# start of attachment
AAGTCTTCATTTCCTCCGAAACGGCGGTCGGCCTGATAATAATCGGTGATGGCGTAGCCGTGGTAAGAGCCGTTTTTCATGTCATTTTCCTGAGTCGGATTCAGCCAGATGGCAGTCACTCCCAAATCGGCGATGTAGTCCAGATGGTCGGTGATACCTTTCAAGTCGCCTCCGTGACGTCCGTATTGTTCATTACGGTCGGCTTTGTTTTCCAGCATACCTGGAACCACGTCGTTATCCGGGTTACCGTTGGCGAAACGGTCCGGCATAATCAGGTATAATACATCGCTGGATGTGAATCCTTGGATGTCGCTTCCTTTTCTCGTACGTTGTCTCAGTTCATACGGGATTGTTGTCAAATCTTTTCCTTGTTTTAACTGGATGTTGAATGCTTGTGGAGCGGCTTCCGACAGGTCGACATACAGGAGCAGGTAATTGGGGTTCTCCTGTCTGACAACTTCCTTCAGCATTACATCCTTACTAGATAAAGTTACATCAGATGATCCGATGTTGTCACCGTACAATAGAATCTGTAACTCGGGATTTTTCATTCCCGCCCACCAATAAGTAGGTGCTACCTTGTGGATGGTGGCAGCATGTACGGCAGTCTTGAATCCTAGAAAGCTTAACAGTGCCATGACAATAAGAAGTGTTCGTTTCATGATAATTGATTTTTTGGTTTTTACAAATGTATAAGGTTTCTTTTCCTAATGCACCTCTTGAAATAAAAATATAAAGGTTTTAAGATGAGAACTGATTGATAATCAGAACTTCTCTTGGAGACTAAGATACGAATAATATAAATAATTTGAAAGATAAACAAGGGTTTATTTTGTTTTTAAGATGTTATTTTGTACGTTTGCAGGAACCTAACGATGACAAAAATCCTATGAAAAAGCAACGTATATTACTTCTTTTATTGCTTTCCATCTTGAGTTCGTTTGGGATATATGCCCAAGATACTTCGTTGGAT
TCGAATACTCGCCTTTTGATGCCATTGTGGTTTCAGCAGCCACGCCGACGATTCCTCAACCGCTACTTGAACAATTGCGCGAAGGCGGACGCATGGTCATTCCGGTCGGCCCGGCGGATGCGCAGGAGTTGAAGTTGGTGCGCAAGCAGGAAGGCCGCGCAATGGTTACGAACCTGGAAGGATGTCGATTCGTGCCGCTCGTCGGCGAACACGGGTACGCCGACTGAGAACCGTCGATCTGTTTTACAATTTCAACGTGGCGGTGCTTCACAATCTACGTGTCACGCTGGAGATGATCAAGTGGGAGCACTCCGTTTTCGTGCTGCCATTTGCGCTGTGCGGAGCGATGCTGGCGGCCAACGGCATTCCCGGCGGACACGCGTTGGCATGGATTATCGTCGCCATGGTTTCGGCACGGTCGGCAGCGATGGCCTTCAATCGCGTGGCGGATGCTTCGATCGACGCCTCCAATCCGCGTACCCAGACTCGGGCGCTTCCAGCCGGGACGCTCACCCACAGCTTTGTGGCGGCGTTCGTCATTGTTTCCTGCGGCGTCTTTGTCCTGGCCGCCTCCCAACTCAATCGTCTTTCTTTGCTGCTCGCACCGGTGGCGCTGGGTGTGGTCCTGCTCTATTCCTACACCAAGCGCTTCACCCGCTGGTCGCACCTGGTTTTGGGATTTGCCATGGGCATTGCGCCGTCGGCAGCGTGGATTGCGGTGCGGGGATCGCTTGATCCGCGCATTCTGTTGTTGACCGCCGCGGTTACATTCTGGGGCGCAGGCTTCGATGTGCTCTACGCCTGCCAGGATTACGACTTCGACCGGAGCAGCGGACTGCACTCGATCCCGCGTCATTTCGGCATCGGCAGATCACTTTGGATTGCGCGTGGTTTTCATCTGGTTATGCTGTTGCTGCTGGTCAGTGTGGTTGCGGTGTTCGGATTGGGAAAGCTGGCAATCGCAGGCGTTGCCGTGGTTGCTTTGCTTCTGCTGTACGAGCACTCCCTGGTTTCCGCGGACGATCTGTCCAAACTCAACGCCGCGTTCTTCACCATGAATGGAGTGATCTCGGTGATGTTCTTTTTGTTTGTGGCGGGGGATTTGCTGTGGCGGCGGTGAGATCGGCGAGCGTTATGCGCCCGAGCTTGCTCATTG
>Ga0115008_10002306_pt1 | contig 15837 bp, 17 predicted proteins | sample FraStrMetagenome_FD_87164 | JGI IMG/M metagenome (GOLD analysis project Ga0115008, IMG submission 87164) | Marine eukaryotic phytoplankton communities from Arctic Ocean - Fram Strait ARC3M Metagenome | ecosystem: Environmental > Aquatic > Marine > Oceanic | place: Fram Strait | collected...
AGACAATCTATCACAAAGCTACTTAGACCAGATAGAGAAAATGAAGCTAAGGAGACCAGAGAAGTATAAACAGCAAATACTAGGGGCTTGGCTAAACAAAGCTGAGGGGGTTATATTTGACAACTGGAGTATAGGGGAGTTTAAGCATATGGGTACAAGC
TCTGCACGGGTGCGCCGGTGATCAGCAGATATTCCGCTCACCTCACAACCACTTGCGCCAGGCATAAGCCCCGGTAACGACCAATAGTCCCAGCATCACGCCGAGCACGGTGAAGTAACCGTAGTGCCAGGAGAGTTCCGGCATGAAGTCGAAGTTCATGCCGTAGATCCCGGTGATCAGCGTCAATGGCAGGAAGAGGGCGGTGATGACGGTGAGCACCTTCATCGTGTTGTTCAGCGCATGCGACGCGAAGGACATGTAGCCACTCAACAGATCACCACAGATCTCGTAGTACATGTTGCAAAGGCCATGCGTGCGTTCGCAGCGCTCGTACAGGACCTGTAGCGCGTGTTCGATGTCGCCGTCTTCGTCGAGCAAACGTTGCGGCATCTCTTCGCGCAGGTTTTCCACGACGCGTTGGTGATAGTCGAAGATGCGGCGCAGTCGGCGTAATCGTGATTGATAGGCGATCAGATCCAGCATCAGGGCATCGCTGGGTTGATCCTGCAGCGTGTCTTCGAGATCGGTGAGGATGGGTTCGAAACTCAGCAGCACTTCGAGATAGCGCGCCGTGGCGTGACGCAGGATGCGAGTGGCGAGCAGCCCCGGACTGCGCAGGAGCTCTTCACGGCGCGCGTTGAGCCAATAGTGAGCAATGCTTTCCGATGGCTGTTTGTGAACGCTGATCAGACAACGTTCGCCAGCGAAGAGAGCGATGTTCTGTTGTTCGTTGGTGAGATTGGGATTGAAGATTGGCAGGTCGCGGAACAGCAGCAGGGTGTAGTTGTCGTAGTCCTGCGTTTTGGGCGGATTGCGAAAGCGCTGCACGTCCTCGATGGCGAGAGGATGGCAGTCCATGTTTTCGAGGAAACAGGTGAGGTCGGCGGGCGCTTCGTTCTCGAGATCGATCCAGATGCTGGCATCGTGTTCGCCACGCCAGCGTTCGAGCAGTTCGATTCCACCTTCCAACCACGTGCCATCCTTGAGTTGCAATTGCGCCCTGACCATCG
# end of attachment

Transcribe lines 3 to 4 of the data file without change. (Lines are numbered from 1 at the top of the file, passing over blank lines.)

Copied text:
>Ga0115008_10002306_pt1 | contig 15837 bp, 17 predicted proteins | sample FraStrMetagenome_FD_87164 | JGI IMG/M metagenome (GOLD analysis project Ga0115008, IMG submission 87164) | Marine eukaryotic phytoplankton communities from Arctic Ocean - Fram Strait ARC3M Metagenome | ecosystem: Environmental > Aquatic > Marine > Oceanic | place: Fram Strait | collected...
AGACAATCTATCACAAAGCTACTTAGACCAGATAGAGAAAATGAAGCTAAGGAGACCAGAGAAGTATAAACAGCAAATACTAGGGGCTTGGCTAAACAAAGCTGAGGGGGTTATATTTGACAACTGGAGTATAGGGGAGTTTAAGCATATGGGTACAAGC